Transforming Child Support into a Family-Building System
Child support is a vital tool for providing income to children living in poverty. For families living in poverty who receive child support, it makes up 41 percent of their income on average. But the system can be punitive, requiring noncustodial parents—typically fathers—with low earnings to pay unrealistically high levels of support and driving a wedge between coparents and children. But promising reforms are under way. We propose an ambitious, three-point strategy to complete the transformation of the child support system into a truly family-building institution.
The child support system can alienate fathers from their children, create high hurdles for parents trying to comply with support orders, and result in fewer resources for the children it is meant to help.
- The system treats many fathers as antagonists. Research suggests that many fathers want to be more to their children than a paycheck. Yet when fathers fall behind on child support, they can be driven away by a system that assumes they need threats to remain involved in a child’s life.
- The system creates a vicious cycle. States can garnish up to 65 percent of fathers’ wages for child support, and orders are rarely adjusted, as they should be, if a father loses his job. States can intercept tax returns, withhold or revoke driver’s licenses, deny professional licenses, and seize assets. States can also throw fathers in jail for not paying child support. All this discourages employment and reduces child support payments.
- When fathers pay, the government keeps a portion to cover the costs of social programs. In 28 states in 2016, families receiving Temporary Assistance for Needy Families cash assistance received none of the child support their fathers paid. Research shows that when governments keep child support payments, fathers are less likely to pay support.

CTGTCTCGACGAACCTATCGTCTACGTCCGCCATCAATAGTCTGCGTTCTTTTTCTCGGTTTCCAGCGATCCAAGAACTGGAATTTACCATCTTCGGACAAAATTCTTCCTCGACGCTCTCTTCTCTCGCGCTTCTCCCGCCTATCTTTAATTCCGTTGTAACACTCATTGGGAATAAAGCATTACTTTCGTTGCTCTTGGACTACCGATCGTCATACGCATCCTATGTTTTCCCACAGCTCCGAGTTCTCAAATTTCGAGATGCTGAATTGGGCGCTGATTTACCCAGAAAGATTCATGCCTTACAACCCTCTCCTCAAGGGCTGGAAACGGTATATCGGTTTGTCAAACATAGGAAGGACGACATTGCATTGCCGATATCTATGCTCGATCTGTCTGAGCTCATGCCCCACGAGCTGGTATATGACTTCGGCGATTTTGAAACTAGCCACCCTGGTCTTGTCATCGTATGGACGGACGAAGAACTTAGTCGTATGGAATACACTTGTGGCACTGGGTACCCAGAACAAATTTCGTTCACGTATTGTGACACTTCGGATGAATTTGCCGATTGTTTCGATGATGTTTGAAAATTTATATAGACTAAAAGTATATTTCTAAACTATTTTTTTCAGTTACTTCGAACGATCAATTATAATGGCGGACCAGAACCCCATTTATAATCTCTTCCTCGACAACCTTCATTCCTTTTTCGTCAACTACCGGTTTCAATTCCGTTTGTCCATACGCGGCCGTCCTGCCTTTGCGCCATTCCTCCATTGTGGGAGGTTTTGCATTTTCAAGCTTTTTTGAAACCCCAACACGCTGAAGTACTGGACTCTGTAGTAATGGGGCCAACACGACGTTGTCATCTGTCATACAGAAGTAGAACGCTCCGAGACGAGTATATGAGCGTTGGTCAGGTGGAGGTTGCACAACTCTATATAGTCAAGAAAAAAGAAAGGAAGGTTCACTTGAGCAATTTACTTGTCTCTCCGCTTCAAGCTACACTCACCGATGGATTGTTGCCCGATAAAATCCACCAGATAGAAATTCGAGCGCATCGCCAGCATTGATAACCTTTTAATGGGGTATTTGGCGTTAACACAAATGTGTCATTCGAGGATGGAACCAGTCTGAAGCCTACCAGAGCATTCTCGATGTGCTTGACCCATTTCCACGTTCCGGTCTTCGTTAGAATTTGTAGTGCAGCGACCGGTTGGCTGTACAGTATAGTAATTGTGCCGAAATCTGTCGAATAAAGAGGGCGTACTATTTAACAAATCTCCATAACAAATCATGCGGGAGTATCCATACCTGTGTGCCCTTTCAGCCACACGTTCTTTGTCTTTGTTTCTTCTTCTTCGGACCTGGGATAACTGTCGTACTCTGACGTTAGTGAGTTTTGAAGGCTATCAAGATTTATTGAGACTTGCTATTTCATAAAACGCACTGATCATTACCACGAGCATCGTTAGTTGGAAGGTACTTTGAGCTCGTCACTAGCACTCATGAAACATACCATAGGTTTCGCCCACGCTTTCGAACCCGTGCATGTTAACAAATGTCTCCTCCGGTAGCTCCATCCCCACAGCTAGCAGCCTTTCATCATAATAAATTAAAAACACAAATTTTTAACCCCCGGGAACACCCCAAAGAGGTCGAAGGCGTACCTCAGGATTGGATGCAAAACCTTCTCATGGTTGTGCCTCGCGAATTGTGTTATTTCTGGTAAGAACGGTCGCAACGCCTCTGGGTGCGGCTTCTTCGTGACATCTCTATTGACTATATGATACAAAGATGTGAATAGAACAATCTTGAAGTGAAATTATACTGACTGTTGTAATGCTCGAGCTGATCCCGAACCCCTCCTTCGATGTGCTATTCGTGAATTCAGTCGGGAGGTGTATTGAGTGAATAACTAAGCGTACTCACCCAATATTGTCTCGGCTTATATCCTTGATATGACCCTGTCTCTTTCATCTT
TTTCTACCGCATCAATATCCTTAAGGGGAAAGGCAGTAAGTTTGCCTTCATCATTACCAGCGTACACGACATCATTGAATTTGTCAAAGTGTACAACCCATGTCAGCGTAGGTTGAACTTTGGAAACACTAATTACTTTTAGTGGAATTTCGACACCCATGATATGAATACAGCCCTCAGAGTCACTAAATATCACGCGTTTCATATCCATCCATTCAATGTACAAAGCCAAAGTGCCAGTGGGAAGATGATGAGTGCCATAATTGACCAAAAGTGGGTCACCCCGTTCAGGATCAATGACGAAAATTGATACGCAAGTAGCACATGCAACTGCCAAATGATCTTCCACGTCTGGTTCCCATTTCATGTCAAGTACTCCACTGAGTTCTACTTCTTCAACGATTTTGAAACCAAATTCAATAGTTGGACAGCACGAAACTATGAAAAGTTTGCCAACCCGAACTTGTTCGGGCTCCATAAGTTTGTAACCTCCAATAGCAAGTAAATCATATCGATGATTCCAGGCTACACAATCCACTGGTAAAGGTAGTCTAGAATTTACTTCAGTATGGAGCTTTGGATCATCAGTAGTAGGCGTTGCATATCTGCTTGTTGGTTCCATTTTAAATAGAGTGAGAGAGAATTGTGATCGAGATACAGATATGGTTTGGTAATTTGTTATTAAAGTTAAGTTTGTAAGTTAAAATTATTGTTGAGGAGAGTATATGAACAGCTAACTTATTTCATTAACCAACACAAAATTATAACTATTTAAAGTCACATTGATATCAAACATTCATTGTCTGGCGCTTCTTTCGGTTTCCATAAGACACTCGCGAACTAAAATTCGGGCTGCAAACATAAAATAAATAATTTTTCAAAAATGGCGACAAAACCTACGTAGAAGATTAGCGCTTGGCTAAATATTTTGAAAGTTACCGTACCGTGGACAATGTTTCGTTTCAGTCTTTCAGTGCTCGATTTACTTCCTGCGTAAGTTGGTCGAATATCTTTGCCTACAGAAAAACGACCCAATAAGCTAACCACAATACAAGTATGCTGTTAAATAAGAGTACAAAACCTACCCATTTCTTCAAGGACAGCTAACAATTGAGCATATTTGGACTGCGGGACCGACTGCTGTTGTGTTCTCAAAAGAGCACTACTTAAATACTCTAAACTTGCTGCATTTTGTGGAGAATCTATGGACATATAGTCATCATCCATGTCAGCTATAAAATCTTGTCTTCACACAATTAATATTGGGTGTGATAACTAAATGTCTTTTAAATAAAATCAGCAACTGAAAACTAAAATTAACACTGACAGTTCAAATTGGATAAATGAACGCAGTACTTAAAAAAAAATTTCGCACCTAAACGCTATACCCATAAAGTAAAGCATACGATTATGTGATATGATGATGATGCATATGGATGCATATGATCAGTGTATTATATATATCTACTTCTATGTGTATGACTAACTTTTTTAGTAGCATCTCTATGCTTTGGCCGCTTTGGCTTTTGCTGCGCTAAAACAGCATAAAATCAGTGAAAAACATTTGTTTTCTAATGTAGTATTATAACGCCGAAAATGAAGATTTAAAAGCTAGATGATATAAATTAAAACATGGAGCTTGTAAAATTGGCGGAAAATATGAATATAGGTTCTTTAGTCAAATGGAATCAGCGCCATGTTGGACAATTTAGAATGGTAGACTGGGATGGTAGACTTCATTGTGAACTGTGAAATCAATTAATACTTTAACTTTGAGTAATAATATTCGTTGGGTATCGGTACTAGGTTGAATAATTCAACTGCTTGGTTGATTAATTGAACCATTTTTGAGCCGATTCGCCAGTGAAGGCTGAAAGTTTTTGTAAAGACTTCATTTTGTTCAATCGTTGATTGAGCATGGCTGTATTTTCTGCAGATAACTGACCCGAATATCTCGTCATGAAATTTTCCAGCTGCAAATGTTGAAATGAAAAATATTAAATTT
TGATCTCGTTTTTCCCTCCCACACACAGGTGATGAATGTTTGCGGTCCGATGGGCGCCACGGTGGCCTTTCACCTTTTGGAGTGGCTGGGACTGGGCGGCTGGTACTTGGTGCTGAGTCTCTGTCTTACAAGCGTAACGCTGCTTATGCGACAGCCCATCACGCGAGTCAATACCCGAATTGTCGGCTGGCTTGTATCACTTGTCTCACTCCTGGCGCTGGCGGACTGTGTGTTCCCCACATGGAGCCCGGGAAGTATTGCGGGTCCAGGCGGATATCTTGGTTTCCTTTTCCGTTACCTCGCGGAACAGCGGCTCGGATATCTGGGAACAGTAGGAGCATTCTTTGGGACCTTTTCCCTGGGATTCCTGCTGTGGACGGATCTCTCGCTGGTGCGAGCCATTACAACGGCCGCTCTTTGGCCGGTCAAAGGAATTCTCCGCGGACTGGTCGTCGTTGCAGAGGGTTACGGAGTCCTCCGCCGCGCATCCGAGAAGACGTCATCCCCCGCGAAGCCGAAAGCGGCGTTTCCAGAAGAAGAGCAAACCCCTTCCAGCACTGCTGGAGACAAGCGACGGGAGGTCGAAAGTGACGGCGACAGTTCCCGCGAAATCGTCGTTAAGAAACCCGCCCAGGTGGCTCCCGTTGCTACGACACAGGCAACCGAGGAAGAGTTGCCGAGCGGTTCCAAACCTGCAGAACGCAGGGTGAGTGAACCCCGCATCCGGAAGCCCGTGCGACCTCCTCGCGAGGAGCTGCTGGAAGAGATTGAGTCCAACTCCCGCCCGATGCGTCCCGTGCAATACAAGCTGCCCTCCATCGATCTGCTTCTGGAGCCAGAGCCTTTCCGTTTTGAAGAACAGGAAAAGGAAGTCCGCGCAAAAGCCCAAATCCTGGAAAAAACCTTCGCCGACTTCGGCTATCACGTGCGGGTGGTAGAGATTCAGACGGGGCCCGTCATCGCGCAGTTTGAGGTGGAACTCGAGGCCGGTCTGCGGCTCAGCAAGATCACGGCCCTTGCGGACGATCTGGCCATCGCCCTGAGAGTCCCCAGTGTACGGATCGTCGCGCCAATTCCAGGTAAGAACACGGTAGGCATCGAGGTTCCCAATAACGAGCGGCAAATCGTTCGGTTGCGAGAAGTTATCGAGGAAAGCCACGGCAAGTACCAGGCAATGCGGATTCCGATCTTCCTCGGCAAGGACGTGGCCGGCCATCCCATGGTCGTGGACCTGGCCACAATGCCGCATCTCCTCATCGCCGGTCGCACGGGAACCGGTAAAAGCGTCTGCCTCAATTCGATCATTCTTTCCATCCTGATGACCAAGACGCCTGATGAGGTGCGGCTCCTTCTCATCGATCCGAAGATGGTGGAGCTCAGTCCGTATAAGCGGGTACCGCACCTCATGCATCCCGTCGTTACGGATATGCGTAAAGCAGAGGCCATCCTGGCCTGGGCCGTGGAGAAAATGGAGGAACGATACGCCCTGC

1. Empower parents to decide together how best to support their children. States can encourage parents to collectively agree to child support payments and reframe the system as a family resource rather than a punitive enforcement program. States can also allow a father’s noncash and informal contributions to count toward his child support obligation, if parents agree.
2. Apply reasonable standards to child support orders. Research shows that fathers who owe more than 35 percent of their earnings are less likely to comply. We propose evaluating a standard of 20 percent of a father’s disposable income. Orders should also be modified when necessary.
3. End child support as a mechanism to recoup welfare costs. States should not cover program costs by keeping a share of child support payments. Although federal cost recoupment would require legislative change, states can voluntarily end the practice. Costs will be offset by lower child poverty, stronger family relationships, higher child support payments, and more fathers establishing paternity.
What Philanthropy Can Do
Philanthropy can fund demonstration projects with states and localities to build additional evidence to help legislators understand the need to change the child support system. Philanthropy can also fund demonstration programs to increase understanding of the costs and benefits of services designed to support both parents and increase noncustodial parents’ ability to pay child support.
What Government Can Do
Government can help parents collaborate on how to support their children. States and localities can rename and reframe their programs to emphasize family-building, and states can authorize judges to approve coparenting plans.
The federal government can end the cost-recovery aspect of child support. Meanwhile, states can give up child support dollars as a revenue source and use state funds to meet their federal obligations. States and counties could begin immediately to limit child support orders or forgive debt owed under child support orders.
What Does "Mobility" From Poverty Mean?
The US Partnership on Mobility from Poverty’s definition of mobility has three core principles: economic success, power and autonomy, and being valued in community. These principles drive five mutually reinforcing strategies:
- Change the narrative
- Create access to good jobs
- Ensure zip code is not destiny
- Provide support that empowers
- Transform data use
Transforming child support is part of the strategy to provide support that empowers.
How Changes To The Child Support System Can Improve Mobility
- Economic success: We expect increased earnings for noncustodial parents, greater compliance with child support orders, and improved social, emotional, and cognitive outcomes for children that may eventually boost educational attainment and income.
- Power and autonomy: We expect lower arrearages, fewer noncustodial parents facing sanctions for failure to pay, and better mental health for parents and children.
- Being valued in community: Non-custodial parents will feel more important in their children’s lives and have higher perceived standing in the community.
This brief summarizes the paper Transforming Child Support into a Family-Building System. The paper lists sources for the research summarized here.